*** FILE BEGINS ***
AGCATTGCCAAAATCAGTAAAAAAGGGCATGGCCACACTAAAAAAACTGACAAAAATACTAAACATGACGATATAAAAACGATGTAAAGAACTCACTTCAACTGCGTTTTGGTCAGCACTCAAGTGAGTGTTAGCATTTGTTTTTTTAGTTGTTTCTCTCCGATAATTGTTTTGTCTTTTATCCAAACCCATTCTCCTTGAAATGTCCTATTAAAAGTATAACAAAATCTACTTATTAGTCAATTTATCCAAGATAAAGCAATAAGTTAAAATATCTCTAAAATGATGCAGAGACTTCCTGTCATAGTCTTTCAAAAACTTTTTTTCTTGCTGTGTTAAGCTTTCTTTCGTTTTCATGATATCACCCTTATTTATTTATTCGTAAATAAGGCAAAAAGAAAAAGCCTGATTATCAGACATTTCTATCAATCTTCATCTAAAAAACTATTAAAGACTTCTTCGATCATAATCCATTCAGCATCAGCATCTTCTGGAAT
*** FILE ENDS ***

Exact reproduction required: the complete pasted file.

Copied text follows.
AGCATTGCCAAAATCAGTAAAAAAGGGCATGGCCACACTAAAAAAACTGACAAAAATACTAAACATGACGATATAAAAACGATGTAAAGAACTCACTTCAACTGCGTTTTGGTCAGCACTCAAGTGAGTGTTAGCATTTGTTTTTTTAGTTGTTTCTCTCCGATAATTGTTTTGTCTTTTATCCAAACCCATTCTCCTTGAAATGTCCTATTAAAAGTATAACAAAATCTACTTATTAGTCAATTTATCCAAGATAAAGCAATAAGTTAAAATATCTCTAAAATGATGCAGAGACTTCCTGTCATAGTCTTTCAAAAACTTTTTTTCTTGCTGTGTTAAGCTTTCTTTCGTTTTCATGATATCACCCTTATTTATTTATTCGTAAATAAGGCAAAAAGAAAAAGCCTGATTATCAGACATTTCTATCAATCTTCATCTAAAAAACTATTAAAGACTTCTTCGATCATAATCCATTCAGCATCAGCATCTTCTGGAAT